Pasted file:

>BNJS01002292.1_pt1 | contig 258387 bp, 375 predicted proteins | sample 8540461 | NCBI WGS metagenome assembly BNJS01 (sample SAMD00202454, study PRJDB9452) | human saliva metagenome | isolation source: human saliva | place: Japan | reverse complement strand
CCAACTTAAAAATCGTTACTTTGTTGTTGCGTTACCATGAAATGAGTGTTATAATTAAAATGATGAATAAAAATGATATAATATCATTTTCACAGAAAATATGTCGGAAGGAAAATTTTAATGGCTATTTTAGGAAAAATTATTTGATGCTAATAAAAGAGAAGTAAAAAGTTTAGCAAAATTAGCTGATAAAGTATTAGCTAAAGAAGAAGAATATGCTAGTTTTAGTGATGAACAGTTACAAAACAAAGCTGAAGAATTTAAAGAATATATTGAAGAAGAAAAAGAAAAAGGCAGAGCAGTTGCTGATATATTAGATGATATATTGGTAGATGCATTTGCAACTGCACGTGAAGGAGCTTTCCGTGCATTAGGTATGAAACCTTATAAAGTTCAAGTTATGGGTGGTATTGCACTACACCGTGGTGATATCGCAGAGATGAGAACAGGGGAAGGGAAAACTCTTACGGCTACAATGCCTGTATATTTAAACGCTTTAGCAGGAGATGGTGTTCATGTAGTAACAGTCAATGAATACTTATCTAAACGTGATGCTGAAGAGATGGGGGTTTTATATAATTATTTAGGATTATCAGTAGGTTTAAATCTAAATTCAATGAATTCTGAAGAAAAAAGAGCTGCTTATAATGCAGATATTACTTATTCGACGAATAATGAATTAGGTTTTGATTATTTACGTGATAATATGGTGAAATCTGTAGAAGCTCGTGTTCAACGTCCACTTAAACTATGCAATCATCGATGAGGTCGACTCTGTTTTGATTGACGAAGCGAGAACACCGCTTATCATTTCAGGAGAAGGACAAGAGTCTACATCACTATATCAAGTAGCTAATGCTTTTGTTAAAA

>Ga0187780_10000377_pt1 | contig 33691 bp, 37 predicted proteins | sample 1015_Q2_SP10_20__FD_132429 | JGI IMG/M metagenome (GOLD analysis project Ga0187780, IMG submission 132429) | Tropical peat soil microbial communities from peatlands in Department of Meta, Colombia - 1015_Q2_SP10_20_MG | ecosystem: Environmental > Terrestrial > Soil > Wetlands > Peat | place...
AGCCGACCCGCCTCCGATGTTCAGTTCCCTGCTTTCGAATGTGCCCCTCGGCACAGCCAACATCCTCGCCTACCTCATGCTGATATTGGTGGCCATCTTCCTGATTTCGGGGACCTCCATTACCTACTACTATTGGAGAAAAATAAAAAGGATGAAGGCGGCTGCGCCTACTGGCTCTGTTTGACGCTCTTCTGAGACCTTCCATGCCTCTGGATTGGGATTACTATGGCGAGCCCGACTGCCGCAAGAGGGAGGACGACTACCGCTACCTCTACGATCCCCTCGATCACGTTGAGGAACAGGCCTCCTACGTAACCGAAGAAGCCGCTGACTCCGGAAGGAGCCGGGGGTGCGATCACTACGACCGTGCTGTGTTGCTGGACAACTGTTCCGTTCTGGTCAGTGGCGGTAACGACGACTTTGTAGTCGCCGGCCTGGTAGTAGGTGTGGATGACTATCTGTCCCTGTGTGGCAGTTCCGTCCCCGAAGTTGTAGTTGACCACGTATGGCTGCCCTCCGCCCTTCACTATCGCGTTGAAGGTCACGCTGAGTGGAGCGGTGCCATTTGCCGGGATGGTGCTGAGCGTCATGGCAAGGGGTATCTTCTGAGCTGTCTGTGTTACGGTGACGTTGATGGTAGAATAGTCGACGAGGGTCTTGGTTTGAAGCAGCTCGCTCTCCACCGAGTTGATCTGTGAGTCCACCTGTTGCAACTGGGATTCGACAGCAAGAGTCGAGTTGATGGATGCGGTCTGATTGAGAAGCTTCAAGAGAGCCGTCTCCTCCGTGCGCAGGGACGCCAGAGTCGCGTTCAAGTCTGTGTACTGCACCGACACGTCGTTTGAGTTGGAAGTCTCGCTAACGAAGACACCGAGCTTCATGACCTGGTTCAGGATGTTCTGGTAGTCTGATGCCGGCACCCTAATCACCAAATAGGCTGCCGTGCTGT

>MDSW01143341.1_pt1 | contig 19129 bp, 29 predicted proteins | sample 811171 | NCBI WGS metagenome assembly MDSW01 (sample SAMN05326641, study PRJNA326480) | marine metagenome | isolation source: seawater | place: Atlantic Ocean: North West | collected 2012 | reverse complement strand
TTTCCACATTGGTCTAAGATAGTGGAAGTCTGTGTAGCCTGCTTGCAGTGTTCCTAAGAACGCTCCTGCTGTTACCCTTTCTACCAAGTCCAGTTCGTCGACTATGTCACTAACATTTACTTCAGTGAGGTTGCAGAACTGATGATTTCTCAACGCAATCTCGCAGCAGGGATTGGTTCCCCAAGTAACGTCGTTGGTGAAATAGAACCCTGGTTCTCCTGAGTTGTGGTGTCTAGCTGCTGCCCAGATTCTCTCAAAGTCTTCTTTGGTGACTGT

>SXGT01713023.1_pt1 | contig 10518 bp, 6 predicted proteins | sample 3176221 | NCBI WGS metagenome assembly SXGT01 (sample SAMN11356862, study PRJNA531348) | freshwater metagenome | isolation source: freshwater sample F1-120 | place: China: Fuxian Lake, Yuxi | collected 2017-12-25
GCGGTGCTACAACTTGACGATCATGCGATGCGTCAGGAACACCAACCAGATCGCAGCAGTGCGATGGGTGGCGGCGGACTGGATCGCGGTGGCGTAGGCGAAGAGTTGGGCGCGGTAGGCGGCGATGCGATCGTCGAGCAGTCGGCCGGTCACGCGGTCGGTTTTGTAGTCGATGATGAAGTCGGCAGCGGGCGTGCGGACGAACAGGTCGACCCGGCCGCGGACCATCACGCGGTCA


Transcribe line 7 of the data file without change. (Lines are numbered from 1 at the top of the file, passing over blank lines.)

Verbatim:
>SXGT01713023.1_pt1 | contig 10518 bp, 6 predicted proteins | sample 3176221 | NCBI WGS metagenome assembly SXGT01 (sample SAMN11356862, study PRJNA531348) | freshwater metagenome | isolation source: freshwater sample F1-120 | place: China: Fuxian Lake, Yuxi | collected 2017-12-25